- Tesla’s bull thesis depends on revenues from robotaxis, robotaxi services & robust EV market share.
- Tesla is unlikely to get regulatory approval for robotaxis before Waymo & Cruise. This will affect Tesla’s projected robotaxi & service revenues.
- True safe autonomy in competing EV's could decimate Tesla’s market share.
Wall Street was crowded with Tesla bears, ready to point out that Elon Musk could never disrupt the capital intensive car industry. They were dead wrong.
Some of those analysts have now turned into enthusiastic Tesla bulls. This article is about why I believe they’re wrong again.
Tesla's P/E ratio is high, very high - 1743 as I write.
The argument goes that Tesla is not a car company. They should be priced like a Tech Company.
Why they should be priced like a Tech company?
- Robotaxis! Tesla will grab a chunk of the 160 billion dollar ride hailing market.
With all those captive robotaxi riders, there’s a ton of potential service revenue.
Real question is - Will Tesla be first to Robotaxis?
The extreme bull thesis hinges on the answer to this question, so it’s important to not gloss over it.
It’s a question of likelihood.
Is it likely that Tesla will beat Waymo & other AV makers to regulatory approval for robotaxi’s?
Well.. does it really matter when Tesla gets there?
If Waymo gets there first, their OEM partners will create competing robotaxi & truck delivery services.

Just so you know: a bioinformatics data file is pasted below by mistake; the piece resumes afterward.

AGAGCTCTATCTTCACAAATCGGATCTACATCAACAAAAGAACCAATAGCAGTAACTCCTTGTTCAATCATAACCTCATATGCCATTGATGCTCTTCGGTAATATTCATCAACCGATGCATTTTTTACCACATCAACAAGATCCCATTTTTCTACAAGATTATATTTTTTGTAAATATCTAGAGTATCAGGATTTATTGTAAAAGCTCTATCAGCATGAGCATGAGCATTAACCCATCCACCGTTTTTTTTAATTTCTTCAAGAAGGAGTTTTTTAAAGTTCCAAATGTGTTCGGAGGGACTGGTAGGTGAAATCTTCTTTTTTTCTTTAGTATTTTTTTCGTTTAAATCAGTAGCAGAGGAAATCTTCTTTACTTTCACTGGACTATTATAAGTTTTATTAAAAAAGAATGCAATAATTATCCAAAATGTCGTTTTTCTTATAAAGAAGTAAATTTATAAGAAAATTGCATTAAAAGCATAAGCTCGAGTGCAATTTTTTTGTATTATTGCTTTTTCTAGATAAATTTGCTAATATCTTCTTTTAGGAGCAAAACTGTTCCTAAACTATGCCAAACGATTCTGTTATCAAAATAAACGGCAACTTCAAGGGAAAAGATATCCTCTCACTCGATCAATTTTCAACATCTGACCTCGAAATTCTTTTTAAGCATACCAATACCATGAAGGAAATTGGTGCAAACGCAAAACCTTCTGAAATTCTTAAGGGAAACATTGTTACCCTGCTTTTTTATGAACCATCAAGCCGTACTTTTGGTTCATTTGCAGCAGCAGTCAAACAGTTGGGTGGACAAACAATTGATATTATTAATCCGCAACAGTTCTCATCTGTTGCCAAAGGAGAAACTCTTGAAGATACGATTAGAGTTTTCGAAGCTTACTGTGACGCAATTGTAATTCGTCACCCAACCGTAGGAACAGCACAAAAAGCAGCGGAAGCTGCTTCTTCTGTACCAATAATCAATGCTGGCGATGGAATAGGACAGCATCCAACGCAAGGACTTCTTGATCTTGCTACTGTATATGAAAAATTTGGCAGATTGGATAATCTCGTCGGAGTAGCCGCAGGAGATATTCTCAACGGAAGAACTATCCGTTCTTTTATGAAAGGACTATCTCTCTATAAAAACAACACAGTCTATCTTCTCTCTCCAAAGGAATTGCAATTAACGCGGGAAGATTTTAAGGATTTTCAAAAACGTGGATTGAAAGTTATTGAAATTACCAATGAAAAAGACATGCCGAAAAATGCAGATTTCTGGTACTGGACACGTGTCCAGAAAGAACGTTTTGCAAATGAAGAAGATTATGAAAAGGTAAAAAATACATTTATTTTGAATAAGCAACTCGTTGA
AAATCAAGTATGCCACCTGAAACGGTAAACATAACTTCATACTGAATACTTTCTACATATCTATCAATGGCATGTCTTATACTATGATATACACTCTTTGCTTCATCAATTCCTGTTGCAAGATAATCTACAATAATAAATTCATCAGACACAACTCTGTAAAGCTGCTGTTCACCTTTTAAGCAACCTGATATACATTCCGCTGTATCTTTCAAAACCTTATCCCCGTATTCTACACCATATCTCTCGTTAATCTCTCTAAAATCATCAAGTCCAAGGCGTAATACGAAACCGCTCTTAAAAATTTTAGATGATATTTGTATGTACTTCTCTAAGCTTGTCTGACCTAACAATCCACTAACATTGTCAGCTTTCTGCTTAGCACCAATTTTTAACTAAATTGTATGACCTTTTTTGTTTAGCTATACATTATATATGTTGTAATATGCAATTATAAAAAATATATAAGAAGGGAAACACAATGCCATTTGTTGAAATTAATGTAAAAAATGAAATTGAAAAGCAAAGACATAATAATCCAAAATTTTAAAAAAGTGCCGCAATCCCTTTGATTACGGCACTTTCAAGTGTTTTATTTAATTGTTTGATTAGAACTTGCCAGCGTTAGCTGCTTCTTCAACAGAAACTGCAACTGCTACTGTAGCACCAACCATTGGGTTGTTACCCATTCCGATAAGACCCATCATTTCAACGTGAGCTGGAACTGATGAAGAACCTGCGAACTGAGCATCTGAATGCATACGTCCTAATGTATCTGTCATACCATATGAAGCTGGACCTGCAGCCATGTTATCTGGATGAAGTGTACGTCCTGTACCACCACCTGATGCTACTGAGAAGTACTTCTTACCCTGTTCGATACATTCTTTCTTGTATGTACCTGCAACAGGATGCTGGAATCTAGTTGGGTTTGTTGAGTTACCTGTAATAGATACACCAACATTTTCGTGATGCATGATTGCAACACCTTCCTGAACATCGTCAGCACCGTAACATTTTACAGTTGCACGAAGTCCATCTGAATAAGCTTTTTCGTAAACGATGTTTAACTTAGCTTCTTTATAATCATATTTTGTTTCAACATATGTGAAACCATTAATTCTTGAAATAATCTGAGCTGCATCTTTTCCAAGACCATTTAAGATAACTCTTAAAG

That’s okay, Tesla will get there later. They’ll still get a lot of market share because they’ll have a million robotaxis on the road overnight.
That picture could change though, if the next batch of autonomy companies (Cruise, Zoox and others), also get there before Tesla.
Because if they do, competition between them will drop the price of autonomy. Then it’s not just Robotaxi revenues that Tesla stands to lose out on.
If OEM’s are able to include safe & reliable autonomy in personal vehicles at an economical price, while Tesla FSD (Full Self Driving) still needs monitoring, this poses a much more serious competitive threat to Tesla’s sale volumes.
Is Elon Musk concerned about Waymo?
Elon knows regulators love safe and boring. He knows that “Waymo driver” is safe and boring.
On Oct 8th, Waymo announced - "No more safety drivers" & Waymo’s taxi fleet was declared open to anyone in Phoenix.
Elon realized that a milestone of this sort could shift autonomy enthusiasm away from Tesla.
So in yet one more brilliant move, on Oct 12th, exactly four days after the Waymo announcement, Musk announces a limited FSD beta for "expert & careful" Tesla drivers.
Any dawning public interest in Waymo’s astounding achievement was immediately buried under a wave of Tesla owner/investor excitement.
Is Waymo really a threat to Tesla?